Law Offices Jon E. Jessen - US Immigration Attorney
Immigration FAQs

US Immigration FAQs

Citizenship & Naturalization

En Español

I have a Green Card and I want to become a Naturalized U.S. Citizen, what do I need to do?

In order to become a naturalized US Citizen you must meet the criteria listed below. You will then need to file a Citizenship Application (Form N-400) with Immigration. It is important to ensure you do meet the criteria before applying as the filing fee is non-refundable. If you need to file Form N-400 again at a later date you will need to pay another filing fee.

Requirements to become a naturalized US Citizen:
  • be at least 18 years old;
  • depending on how you received your green card, a three or five year period of continuous residence and physical presence in the United States is required;
  • reside in the State in which you are filing;
  • read, write, and speak English;
  • a knowledge and understanding of U.S. history and government;
  • good moral character;
  • willingness to adopt and defend the principles of the U.S. Constitution.

I did not register for Selective Service after I received my Green Card. I now wish to file for U.S Citizenship. Will this create a problem?

All Legal Permanent Residents, who are male and between the ages of 18 - 26 years, are required to register for Selective Service (females are not required to register).

If you failed to register for Selective Service you will be unable to prove ‘good moral character’ for the requisite five previous years prior to the filing of your application for Citizenship which will in all likelihood result in the denial of the application.

As a rule of thumb, if you missed the window to register, an applicant should wait until age 32 years before filing a Citizenship application.

Can I be denied U.S. Citizenship?

Yes. Immigration may deny your Citizenship application for a number of reasons. Some of the most common ones are listed below.

  • Failure to register with the Selective Service after receipt of the green card (applies to males between 18 and 26 years of age). More information is available at the Selective Service System website. You can also obtain proof of Selective Service Registration using their online verification form.
  • Failure to file U.S. tax returns
  • Certain criminal convictions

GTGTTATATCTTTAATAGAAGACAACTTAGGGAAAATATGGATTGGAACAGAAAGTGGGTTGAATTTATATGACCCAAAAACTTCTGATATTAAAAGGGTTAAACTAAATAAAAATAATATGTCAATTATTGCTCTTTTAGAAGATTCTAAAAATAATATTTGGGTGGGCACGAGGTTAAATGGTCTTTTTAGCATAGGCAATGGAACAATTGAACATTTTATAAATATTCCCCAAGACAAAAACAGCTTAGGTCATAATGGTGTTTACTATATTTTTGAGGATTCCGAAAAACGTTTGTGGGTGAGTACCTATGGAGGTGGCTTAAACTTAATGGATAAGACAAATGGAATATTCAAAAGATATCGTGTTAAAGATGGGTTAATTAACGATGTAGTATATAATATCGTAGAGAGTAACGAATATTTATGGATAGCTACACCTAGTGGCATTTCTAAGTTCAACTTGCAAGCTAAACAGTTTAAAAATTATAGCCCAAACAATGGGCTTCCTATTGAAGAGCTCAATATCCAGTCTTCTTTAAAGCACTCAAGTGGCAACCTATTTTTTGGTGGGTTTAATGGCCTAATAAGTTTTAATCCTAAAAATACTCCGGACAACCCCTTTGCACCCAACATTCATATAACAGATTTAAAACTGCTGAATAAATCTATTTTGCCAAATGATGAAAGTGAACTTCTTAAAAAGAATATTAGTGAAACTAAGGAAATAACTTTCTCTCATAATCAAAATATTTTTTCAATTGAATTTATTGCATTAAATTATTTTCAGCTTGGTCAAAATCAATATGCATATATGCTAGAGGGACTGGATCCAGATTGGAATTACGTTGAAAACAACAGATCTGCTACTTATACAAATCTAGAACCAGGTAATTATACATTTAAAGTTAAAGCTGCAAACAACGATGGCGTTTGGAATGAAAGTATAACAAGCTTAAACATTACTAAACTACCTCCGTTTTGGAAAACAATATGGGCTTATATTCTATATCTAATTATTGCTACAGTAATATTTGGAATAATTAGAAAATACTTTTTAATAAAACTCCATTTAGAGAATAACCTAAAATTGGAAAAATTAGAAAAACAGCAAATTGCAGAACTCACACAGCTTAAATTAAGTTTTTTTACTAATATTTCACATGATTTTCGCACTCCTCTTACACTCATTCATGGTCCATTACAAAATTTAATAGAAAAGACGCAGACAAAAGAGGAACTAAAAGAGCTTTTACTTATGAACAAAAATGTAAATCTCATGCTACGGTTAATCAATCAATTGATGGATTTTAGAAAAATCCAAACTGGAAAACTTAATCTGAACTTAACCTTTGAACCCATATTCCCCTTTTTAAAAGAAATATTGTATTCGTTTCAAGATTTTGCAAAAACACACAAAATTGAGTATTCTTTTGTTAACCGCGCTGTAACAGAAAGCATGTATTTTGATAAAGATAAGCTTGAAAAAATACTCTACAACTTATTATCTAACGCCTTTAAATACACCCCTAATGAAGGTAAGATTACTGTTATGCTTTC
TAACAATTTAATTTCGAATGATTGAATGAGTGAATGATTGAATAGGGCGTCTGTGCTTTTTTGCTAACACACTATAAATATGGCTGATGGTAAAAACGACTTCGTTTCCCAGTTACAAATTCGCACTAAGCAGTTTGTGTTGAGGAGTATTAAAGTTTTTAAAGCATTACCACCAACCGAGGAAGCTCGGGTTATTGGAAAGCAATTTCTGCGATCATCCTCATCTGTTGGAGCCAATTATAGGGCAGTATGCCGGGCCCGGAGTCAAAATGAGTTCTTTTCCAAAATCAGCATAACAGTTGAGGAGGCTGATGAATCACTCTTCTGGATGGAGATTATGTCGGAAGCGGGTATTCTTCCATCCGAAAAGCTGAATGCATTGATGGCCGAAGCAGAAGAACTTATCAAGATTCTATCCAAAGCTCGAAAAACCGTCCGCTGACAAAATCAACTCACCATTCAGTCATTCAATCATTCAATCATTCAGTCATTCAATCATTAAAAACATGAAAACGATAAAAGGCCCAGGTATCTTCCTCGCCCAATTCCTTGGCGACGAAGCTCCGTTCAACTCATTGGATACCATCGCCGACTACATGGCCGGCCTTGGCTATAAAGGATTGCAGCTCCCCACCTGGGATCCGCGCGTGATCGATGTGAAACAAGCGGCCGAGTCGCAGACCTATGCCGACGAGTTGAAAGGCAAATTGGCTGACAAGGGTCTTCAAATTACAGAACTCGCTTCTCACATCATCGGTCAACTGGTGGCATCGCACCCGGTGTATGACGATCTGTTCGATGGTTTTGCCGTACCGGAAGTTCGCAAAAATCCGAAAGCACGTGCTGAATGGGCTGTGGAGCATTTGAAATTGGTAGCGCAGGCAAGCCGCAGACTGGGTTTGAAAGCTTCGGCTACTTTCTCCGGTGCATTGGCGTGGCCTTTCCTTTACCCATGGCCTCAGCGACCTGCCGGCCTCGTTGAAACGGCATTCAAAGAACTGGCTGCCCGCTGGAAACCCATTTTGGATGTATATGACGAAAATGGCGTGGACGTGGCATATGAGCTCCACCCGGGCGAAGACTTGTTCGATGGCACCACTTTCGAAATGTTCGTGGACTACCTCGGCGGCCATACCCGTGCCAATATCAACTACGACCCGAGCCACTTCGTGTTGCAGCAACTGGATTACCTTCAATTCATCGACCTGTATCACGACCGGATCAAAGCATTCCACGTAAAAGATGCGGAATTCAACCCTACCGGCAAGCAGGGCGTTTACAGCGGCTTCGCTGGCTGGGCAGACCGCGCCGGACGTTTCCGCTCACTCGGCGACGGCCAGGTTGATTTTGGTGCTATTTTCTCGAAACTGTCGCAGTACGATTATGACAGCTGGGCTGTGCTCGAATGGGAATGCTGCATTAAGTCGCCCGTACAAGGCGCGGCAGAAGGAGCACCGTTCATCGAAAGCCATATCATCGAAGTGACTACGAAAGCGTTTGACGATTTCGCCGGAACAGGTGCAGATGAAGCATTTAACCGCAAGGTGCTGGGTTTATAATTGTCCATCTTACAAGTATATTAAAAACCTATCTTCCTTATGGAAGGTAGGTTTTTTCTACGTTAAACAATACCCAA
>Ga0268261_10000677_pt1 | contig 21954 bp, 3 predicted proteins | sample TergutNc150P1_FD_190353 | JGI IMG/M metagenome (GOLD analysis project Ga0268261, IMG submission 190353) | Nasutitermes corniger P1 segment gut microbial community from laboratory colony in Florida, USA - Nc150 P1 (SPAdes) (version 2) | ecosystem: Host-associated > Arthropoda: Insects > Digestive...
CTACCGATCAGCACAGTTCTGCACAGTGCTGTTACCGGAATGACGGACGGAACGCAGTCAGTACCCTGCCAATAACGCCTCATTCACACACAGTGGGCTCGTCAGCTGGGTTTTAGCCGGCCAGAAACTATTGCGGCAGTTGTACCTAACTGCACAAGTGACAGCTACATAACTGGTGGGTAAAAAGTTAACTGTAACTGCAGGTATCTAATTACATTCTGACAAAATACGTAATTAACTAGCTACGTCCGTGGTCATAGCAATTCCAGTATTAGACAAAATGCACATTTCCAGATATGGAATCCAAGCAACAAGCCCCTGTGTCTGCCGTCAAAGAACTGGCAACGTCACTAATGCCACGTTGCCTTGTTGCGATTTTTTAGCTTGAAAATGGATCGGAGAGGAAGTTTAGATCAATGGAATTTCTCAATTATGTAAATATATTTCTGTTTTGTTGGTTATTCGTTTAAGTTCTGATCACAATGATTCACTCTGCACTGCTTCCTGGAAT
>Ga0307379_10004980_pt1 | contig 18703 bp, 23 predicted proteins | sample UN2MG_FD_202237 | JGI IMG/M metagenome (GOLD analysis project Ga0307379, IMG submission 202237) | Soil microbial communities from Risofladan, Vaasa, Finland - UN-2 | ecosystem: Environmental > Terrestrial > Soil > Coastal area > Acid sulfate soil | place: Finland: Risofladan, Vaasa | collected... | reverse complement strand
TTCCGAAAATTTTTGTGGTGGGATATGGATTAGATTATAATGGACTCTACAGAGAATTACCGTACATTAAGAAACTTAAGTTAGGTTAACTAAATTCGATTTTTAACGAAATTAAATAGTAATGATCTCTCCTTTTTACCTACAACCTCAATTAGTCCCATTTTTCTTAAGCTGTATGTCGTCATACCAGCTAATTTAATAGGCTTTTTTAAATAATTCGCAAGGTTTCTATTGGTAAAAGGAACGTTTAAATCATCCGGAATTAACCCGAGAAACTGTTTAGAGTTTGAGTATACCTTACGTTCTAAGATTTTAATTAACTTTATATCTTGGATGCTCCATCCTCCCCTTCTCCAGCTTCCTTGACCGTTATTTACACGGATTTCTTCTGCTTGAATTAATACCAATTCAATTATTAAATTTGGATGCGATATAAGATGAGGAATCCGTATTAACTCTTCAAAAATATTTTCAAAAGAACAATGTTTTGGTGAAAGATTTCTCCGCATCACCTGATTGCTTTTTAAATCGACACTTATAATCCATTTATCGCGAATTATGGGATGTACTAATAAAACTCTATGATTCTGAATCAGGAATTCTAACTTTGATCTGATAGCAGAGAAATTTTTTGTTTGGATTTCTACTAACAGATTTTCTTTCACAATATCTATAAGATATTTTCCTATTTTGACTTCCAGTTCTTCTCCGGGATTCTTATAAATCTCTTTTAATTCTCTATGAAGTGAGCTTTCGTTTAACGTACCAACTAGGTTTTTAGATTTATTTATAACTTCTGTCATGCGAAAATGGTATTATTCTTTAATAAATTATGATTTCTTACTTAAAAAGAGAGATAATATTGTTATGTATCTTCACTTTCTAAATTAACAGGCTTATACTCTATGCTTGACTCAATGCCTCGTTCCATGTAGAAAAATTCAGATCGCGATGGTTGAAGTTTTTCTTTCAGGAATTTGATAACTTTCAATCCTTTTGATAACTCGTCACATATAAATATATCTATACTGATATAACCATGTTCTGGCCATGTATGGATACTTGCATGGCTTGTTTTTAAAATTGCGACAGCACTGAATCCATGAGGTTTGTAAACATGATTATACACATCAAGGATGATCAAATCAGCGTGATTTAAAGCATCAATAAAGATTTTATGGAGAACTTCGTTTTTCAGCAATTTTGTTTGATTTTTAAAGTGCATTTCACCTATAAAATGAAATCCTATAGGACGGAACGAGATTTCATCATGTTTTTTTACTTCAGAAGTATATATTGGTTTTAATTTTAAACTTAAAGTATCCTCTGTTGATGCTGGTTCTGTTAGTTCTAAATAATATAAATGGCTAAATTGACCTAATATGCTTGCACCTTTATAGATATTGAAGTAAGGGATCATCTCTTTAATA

• Registering to vote while a lawful permanent resident
  • Falsely claiming to be a U.S. Citizen

If I am denied U.S. Citizenship what can I do?

If your Citizenship application is denied you can appeal the decision by filing Form N-336. The N-336 must be filed (received) by Immigration within thirty days of the date of the denial of the Citizenship application. If Immigration denies your N-336 application you have the right to then appeal the decision to the federal district court.

If I am a green card holder, but I presently live outside the U.S., can I still apply for U.S. Citizenship?

No. You are required to live in the United States prior to filing your Citizenship application. In addition, you must have lived for at least three months within the state in which you are filing your application.

Where can I find samples of the questions asked on the US Citizenship test?

Our Citizenship Education Resource page has links to many useful and informative documents and videos on the USCIS website that can help you study for the naturalization exam.

My U.S. Citizenship application is pending and I have since been arrested by the police. Will this cause a problem?

Immigration will not adjudicate an application while a criminal case is pending. The applicant will be required to produce a court disposition certification at the conclusion of the criminal case. This document explains how the court disposed of the case.

If the arrest results in a criminal conviction (i.e. misdemeanor or felony) the interviewing officer has discretionary powers to decide the issue of ‘good moral character’ and may deny the application. In addition, depending on the conviction, filing for Citizenship can trigger deportation proceedings and possible revocation of your green card.

Review your individual situation with an Immigration Attorney in preparation for the Citizenship interview.

My Citizenship interview went well, but I am months waiting for Immigration to schedule my Swearing-in Ceremony. What can I do?

Immigration adjudicates a U.S. Citizenship application at interview only if the applicant’s security background check has cleared. This is in addition to the applicant meeting all other requirements.

A processing delay can easily occur and despite a good faith effort to get information on the application, months and sometimes years can go by without adjudication.

If you are in this situation, you can sue Immigration for an unacceptable processing. File a Mandamus Complaint. Typically, the applicant will need to show the administrative steps taken in an attempt to resolve the situation. By law, immigration is required to adjudicate the case within 120 days.

Filing a Mandamus is a complex legal argument and really requires the expertise of an Immigration Attorney.

Attorney Jon Jessen and his staff have helped numerous clients with their US Citizenship applications.
An experienced immigration attorney will ensure:
  • you meet all the requirements
  • have the correct paperwork before filing
  • Form N-400 is filled in correctly prior to filing the application with Immigration
In addition, you have the right to have a licensed immigration attorney accompany you to your citizenship interview.

Schedule your consultation today. Call 1-203-348-3262 or schedule online

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